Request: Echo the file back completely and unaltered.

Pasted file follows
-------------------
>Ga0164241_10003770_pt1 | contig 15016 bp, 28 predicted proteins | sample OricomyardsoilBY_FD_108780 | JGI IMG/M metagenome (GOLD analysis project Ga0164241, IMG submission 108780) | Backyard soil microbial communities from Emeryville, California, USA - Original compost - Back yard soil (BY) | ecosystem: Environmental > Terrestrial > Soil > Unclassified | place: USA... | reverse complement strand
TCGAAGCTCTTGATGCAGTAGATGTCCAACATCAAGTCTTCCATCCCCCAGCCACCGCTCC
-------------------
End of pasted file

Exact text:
>Ga0164241_10003770_pt1 | contig 15016 bp, 28 predicted proteins | sample OricomyardsoilBY_FD_108780 | JGI IMG/M metagenome (GOLD analysis project Ga0164241, IMG submission 108780) | Backyard soil microbial communities from Emeryville, California, USA - Original compost - Back yard soil (BY) | ecosystem: Environmental > Terrestrial > Soil > Unclassified | place: USA... | reverse complement strand
TCGAAGCTCTTGATGCAGTAGATGTCCAACATCAAGTCTTCCATCCCCCAGCCACCGCTCC